Today it’s described as “a sentimental longing or wistful affection for the past, typically for a period or place with happy personal associations.”
Nostalgia is useful to us because research has shown how reflecting on past experiences and things motivate us to think about and plan our future. When reflecting on happy past events the brain secretes more dopamine and serotonin making you feel more calm, happy, and holds a more positive outlook for what’s next.
In summary, nostalgia is good for us because:
It increases hope for our future
Reflecting on personally meaningful events from the past isn’t just for Granny. We can feel nostalgic at any age. It’s good for our wellbeing, increases our level of optimism, sense of purpose and makes us ready to take action for our future.
It inspires us to take action and be more social
Being more hopeful for the future motivates us to engage in healthier behaviours. There has been a huge upsurge recently in the desire and intention to make self-care and lifestyle a more important feature of our lives. We’re more driven to seek ways to connect more and more effectively – because of our recent experience of lockdown and the associated loneliness.
It’s commonly a shared experience
It’s currently believed that nostalgia is triggered as a regulatory response when we are exposed to ongoing negative emotions and times of challenge such as when living through a pandemic.
My mother-in-law used to regale us with tales from her childhood (that we’d all heard countless times before) but she clearly found great joy in sharing her adventures and I shall never forget her story of how she rescued the family pet Labrador from the ocean by swimming to shore with the dog on her back. It must have been a somewhat furry, heavy and scratchy experience!
Our close friends love to dig out and share old video clips of our shared adventures driving into the outback when the kids were small. (Did I really have a perm back then? What was I thinking?!)
We put together photo albums, slideshows and keep journals to record our lives. We share funny moments, stories and memories to bring together greater intimacy with whoever we’re sharing them with, helping the listener or observer gain a greater understanding of our social (and emotional) history and deepen relationships.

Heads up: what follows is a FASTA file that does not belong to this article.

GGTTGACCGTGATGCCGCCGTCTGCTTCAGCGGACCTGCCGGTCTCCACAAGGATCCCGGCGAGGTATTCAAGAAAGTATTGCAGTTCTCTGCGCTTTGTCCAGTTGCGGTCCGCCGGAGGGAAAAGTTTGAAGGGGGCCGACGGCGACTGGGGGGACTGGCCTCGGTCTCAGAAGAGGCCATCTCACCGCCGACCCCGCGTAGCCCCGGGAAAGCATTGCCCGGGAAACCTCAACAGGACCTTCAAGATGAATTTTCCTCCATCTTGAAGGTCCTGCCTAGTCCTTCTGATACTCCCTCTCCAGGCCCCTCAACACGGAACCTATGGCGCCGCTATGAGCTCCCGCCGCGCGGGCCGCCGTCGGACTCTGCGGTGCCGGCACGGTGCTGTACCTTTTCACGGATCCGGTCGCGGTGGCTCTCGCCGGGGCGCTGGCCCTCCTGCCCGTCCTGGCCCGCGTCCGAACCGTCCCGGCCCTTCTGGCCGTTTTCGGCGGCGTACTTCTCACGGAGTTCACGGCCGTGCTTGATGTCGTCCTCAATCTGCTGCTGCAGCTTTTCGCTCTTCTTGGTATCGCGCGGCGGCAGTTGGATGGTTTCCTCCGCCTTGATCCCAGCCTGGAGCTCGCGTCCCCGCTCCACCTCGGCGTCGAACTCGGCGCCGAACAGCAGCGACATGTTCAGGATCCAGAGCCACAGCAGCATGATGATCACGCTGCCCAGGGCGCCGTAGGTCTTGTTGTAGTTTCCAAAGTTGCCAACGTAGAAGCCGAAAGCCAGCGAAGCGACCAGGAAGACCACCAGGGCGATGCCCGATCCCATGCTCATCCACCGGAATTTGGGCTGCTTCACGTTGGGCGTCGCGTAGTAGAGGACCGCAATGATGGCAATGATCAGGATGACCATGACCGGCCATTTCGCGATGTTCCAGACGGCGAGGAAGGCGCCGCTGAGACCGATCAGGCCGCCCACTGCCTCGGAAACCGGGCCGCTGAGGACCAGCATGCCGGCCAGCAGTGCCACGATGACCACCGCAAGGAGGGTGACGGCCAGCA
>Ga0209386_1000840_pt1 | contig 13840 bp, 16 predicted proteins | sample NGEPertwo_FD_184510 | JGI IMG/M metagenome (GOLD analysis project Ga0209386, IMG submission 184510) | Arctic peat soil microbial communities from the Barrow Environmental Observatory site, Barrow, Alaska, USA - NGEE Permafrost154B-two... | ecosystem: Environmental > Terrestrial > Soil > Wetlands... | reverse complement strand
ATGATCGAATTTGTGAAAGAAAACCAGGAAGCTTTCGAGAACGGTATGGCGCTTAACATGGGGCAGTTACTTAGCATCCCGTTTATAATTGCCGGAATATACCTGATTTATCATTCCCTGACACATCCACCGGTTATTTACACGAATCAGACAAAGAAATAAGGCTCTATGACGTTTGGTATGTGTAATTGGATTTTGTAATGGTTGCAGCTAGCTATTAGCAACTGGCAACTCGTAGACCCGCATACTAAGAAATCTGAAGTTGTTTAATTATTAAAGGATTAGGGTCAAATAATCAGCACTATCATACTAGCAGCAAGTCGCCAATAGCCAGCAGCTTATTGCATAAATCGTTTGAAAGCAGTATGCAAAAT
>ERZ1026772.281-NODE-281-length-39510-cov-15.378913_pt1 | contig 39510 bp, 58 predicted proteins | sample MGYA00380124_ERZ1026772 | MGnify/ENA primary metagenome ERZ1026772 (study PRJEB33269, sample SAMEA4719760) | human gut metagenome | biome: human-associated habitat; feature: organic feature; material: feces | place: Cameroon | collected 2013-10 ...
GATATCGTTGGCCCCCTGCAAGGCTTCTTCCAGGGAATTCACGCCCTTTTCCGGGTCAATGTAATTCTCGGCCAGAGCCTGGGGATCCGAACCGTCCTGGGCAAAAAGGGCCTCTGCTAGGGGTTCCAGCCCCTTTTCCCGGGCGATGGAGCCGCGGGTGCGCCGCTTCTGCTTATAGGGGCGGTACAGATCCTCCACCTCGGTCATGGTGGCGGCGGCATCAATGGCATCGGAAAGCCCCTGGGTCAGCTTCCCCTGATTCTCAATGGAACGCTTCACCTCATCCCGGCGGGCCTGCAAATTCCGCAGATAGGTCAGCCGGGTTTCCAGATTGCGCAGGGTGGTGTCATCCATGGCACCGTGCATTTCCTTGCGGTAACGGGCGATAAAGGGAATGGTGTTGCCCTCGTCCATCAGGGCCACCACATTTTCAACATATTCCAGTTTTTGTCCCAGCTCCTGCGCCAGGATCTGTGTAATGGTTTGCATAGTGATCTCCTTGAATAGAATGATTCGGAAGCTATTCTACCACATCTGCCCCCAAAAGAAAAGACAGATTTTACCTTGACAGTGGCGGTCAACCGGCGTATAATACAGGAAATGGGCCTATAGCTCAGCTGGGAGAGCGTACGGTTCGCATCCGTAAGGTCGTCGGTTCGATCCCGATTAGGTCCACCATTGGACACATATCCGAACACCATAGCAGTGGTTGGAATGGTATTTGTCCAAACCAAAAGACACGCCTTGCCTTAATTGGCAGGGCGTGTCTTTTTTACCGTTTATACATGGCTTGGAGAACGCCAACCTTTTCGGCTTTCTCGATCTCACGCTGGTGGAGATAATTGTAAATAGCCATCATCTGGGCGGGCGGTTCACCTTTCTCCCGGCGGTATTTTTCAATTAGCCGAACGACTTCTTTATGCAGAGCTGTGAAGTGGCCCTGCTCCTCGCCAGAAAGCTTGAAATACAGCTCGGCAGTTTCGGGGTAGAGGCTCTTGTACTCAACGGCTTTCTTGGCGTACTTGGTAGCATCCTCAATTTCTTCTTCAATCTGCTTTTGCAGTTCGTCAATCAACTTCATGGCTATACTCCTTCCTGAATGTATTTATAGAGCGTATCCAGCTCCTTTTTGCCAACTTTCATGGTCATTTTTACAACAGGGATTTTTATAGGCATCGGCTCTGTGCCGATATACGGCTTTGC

Nostalgia is not about staying stuck in the past. By accessing meaningful memories, nostalgia helps us approach our future with greater confidence. And like anything, being too anchored in the past isn’t always healthy. If you want to keep the office fax machine because it triggers warm fuzzy feelings of the messages it was used to send that’s fine, but if it’s because you don’t trust these new-fangled technologies designed to control our minds, perhaps it’s time to loosen that chin strap of nostalgia a bit more.
What nostalgic items have you got lurking in the back of your wardrobe or in the shoe box under your bed?
What has your past taught you and how will you use that to prepare for your future?
I’d love to hear your thoughts.
Dr Jenny Brockis is a medical practitioner and board-certified lifestyle medicine physician, keynote speaker and best-selling author. Her new book Thriving Mind: How to Cultivate a Good Life (Wiley) is now available for purchase.
If psychological safety, resilience and mental wellbeing is something you’d like to find out more about, please contact me to set up a time for a chat.